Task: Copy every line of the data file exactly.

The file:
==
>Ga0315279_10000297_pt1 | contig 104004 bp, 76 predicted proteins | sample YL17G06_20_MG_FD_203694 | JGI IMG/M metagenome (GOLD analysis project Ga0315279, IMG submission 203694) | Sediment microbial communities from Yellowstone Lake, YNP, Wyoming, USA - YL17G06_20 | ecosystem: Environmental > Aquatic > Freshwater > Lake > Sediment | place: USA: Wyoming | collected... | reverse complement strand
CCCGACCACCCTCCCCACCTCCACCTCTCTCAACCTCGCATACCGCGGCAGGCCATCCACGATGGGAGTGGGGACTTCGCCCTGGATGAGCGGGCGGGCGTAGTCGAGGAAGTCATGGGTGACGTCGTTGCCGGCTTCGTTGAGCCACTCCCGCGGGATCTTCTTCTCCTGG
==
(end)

>Ga0315279_10000297_pt1 | contig 104004 bp, 76 predicted proteins | sample YL17G06_20_MG_FD_203694 | JGI IMG/M metagenome (GOLD analysis project Ga0315279, IMG submission 203694) | Sediment microbial communities from Yellowstone Lake, YNP, Wyoming, USA - YL17G06_20 | ecosystem: Environmental > Aquatic > Freshwater > Lake > Sediment | place: USA: Wyoming | collected... | reverse complement strand
CCCGACCACCCTCCCCACCTCCACCTCTCTCAACCTCGCATACCGCGGCAGGCCATCCACGATGGGAGTGGGGACTTCGCCCTGGATGAGCGGGCGGGCGTAGTCGAGGAAGTCATGGGTGACGTCGTTGCCGGCTTCGTTGAGCCACTCCCGCGGGATCTTCTTCTCCTGG